The traditional recipe for this dish has you place fish and aromatics in a bamboo steamer basket, or steamer insert, over a pot of water. It’s a method that’s worked for centuries and it’s the perfect simple and accessible way to cook many types of fish.
If you have a steam oven, you can use that instead for this recipe. The big advantage of a steam oven is more precise timing, because the temperature of the cooking environment is very stable. Plus you can more easily cook for a crowd by filling your steam oven with multiple pans or plates of fish.
Whichever method you use, you’ll end up with flaky fish that’s perfectly cooked and on the table in about 15 minutes from start to finish.
Want more quick and delicious recipes? Try these too!
How to know when your fish is cooked
Once you’ve cooked fish a few times it gets pretty easy to tell when it’s done. If you’re new to it, here are a few telltale signs that serve as a general guideline:
Fish continues cooking when you remove it from the heat so we’re aiming for just a tiny bit underdone. When it’s perfectly steamed, the fish should be just barely flaky; if you prod it with a fork it’ll come apart but there’s a tiny bit of resistance.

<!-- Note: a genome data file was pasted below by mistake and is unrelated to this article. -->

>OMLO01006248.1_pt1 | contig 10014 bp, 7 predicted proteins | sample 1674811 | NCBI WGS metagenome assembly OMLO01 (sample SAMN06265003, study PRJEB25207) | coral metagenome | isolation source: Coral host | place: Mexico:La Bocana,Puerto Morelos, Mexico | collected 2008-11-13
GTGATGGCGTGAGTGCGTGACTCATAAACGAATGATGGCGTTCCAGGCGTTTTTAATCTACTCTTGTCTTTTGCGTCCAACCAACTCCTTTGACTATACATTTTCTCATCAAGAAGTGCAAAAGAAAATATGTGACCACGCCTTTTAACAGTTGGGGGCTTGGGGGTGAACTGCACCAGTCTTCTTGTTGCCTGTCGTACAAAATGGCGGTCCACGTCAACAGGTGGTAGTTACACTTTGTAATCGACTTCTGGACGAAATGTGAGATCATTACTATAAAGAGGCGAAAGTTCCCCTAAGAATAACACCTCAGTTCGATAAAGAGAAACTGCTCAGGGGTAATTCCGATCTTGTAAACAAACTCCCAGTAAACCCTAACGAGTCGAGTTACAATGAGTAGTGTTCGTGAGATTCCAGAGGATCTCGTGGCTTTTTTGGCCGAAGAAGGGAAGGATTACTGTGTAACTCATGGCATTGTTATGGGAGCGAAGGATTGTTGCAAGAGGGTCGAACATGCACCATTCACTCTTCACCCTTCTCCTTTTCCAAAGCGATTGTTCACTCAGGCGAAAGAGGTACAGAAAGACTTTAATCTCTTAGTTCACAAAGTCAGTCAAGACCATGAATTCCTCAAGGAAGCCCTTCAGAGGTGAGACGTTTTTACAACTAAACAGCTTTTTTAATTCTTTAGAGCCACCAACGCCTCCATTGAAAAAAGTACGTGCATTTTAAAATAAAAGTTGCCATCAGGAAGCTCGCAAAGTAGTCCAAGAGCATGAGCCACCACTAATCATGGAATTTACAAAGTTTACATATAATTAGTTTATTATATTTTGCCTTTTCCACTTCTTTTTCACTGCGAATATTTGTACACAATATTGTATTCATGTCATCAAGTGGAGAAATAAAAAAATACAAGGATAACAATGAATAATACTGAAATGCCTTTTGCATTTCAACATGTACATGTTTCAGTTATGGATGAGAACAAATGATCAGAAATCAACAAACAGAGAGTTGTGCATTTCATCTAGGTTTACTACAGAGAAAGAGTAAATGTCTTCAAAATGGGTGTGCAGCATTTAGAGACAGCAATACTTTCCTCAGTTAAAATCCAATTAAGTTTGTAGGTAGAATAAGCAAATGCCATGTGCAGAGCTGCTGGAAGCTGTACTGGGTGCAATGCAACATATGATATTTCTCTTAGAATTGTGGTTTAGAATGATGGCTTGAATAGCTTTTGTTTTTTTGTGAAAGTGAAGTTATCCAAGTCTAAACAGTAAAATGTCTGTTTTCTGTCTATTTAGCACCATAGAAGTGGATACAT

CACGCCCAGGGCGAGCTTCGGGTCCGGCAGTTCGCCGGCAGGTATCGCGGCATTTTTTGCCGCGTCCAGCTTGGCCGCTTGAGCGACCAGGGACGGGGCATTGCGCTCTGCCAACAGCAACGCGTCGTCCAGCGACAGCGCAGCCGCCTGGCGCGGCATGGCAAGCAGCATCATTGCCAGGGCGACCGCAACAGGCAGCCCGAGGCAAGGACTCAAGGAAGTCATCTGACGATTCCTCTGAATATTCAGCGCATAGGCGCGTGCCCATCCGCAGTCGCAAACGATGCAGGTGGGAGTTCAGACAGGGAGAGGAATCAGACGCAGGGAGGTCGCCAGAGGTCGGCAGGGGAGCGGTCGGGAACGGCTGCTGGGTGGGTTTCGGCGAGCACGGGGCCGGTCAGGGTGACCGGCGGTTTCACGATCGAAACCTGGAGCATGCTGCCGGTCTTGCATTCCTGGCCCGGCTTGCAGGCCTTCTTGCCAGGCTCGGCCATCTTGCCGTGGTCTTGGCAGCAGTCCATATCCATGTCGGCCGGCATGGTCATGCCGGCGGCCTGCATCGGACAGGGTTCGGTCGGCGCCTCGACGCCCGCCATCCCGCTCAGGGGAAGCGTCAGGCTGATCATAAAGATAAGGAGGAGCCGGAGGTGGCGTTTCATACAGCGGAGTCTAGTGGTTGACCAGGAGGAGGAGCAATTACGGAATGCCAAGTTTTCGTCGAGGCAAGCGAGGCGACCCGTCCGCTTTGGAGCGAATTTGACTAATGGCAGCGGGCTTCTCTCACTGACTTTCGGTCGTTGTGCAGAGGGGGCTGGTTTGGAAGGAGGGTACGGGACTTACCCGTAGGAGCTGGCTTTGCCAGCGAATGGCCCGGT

If it flakes apart as soon as you touch it, it’s a little overdone. If you can’t flake the fish at all with a fork, it needs more cooking so you don’t end up with raw fish that’s got a chewy and unpleasant texture.
Fish will turn opaque as it cooks, going from a pinkish, translucent appearance to one that’s white. This is a sign that the proteins in the flesh are coagulating and firming up.
If you want absolute certainty and don’t trust your eyes or the fork/flake test, you can use a thermometer to check the internal temperature of the fish fillets. This is a little harder with thin fillets like we’re using today, but the center of the fish should read 130-135°F/54-57°C when it’s done.
Note this temp is lower than most governmental food guidelines! If you’re immunocompromised or pregnant, or cooking fish that’s less than perfectly fresh, it’s safer to go to 145°F/63°C to make sure any harmful bacteria are killed.
Step by step fast steamed fish with ginger
The full ingredients and method are in the printable recipe card below; for the visual walk though, read on!
Because this is a dish that comes together fast once you get going, have your ingredients all set out and prepared.
Warm some plates for serving so you don’t end up with cold fish after all your efforts. Set up a steamer pot and steamer rack or bamboo basket with an inch of water in the bottom. Put it on high heat to come to the boil. If you’re cooking in your steam oven, preheat it now.
Prepare and steam fish
Put the fish onto a heat-proof plate or lightweight stainless steel pan. Mix Chinese cooking wine, salt and pepper in a small bowl, then drizzle the top of the fish with the mixture.